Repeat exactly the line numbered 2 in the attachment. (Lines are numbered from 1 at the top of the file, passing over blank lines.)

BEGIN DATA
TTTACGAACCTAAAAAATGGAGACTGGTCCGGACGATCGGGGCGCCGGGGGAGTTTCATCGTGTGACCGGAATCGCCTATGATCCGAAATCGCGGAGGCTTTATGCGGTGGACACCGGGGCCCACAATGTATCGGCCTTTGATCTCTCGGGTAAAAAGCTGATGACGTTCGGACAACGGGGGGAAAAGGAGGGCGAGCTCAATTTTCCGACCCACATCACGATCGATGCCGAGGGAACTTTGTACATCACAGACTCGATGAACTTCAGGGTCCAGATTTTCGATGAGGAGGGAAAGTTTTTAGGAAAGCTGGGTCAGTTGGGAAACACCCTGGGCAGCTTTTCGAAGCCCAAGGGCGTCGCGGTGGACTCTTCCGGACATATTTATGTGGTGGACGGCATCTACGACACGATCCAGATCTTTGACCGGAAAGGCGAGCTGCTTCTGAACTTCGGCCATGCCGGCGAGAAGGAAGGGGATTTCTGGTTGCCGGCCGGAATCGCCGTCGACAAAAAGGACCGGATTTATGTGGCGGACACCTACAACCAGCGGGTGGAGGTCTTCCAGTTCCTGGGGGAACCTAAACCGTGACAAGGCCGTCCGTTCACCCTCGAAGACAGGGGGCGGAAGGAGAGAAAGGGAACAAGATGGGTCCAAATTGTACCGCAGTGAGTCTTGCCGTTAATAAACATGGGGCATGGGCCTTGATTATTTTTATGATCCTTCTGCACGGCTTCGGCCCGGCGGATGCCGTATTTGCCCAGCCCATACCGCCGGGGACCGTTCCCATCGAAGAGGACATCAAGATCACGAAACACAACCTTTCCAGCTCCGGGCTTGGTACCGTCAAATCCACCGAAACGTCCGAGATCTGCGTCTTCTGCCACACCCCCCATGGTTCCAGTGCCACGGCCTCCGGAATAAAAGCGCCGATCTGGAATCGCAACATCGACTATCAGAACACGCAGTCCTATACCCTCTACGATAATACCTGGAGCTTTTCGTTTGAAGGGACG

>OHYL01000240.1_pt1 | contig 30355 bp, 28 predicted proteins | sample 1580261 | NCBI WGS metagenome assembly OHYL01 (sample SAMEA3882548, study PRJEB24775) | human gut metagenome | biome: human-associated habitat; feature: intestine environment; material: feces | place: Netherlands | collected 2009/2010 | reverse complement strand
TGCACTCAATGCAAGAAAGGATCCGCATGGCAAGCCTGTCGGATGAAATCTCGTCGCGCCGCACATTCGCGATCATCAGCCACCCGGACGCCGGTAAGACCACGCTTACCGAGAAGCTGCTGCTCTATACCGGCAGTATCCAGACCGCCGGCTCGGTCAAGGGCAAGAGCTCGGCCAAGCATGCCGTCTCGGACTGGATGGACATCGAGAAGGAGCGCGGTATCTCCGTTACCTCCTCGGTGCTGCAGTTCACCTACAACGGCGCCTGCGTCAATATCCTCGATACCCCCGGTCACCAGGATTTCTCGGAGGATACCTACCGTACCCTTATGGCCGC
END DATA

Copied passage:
>OHYL01000240.1_pt1 | contig 30355 bp, 28 predicted proteins | sample 1580261 | NCBI WGS metagenome assembly OHYL01 (sample SAMEA3882548, study PRJEB24775) | human gut metagenome | biome: human-associated habitat; feature: intestine environment; material: feces | place: Netherlands | collected 2009/2010 | reverse complement strand